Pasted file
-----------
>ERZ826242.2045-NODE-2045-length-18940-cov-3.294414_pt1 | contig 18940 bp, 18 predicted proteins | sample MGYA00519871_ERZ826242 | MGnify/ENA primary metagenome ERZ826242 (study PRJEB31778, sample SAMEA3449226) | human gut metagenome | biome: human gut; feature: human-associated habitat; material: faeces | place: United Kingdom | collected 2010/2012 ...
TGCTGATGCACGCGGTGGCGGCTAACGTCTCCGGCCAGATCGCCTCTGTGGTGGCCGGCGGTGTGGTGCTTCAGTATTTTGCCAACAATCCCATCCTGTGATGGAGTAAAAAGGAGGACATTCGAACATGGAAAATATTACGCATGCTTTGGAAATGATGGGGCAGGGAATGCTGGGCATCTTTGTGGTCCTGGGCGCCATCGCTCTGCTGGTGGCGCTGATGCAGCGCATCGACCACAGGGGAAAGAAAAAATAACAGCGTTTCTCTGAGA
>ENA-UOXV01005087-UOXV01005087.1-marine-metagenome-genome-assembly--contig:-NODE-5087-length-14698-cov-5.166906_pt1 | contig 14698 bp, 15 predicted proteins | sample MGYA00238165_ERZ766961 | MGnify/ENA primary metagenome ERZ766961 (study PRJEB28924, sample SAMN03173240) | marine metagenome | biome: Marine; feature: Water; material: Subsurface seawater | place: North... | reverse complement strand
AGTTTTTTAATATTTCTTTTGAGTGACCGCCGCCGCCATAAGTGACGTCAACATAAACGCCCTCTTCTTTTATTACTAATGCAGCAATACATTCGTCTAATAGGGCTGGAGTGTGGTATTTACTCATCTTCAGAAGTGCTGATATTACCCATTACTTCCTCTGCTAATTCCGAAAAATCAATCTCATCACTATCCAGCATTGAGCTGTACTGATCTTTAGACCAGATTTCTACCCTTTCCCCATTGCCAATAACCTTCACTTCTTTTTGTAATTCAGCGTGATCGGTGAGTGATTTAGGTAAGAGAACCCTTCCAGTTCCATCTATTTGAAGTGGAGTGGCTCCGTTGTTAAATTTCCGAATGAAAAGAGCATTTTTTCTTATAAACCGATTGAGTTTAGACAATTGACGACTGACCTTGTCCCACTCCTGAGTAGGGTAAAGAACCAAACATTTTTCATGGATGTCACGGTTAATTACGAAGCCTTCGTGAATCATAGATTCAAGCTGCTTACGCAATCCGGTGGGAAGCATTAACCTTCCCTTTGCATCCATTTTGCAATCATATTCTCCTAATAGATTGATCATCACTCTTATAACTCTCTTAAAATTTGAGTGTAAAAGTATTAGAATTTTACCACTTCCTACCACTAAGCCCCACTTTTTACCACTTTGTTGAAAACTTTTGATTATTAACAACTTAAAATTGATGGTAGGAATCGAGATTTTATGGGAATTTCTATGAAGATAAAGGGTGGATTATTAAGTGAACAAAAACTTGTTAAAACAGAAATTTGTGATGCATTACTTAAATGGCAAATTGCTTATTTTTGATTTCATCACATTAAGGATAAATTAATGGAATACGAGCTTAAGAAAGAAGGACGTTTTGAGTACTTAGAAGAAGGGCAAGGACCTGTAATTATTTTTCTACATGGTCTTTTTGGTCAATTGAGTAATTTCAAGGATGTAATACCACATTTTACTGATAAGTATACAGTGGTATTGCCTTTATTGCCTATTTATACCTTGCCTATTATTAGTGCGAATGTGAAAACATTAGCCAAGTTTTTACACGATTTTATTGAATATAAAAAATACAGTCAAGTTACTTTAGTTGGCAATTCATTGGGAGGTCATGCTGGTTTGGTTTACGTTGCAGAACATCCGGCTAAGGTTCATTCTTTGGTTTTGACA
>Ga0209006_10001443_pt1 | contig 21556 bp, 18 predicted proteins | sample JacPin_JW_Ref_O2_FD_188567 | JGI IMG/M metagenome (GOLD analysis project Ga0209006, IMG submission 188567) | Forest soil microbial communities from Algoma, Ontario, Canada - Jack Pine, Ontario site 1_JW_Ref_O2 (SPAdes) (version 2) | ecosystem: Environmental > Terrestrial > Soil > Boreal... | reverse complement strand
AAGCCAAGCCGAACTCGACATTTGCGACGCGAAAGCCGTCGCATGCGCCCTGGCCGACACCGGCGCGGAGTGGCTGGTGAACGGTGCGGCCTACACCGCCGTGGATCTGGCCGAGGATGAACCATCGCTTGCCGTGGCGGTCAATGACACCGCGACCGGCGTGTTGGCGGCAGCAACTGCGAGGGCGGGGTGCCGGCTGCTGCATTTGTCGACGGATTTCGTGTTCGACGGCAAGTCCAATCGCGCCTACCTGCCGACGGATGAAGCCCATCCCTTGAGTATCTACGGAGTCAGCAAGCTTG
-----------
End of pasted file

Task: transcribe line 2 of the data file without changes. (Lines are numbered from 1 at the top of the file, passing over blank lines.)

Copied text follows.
TGCTGATGCACGCGGTGGCGGCTAACGTCTCCGGCCAGATCGCCTCTGTGGTGGCCGGCGGTGTGGTGCTTCAGTATTTTGCCAACAATCCCATCCTGTGATGGAGTAAAAAGGAGGACATTCGAACATGGAAAATATTACGCATGCTTTGGAAATGATGGGGCAGGGAATGCTGGGCATCTTTGTGGTCCTGGGCGCCATCGCTCTGCTGGTGGCGCTGATGCAGCGCATCGACCACAGGGGAAAGAAAAAATAACAGCGTTTCTCTGAGA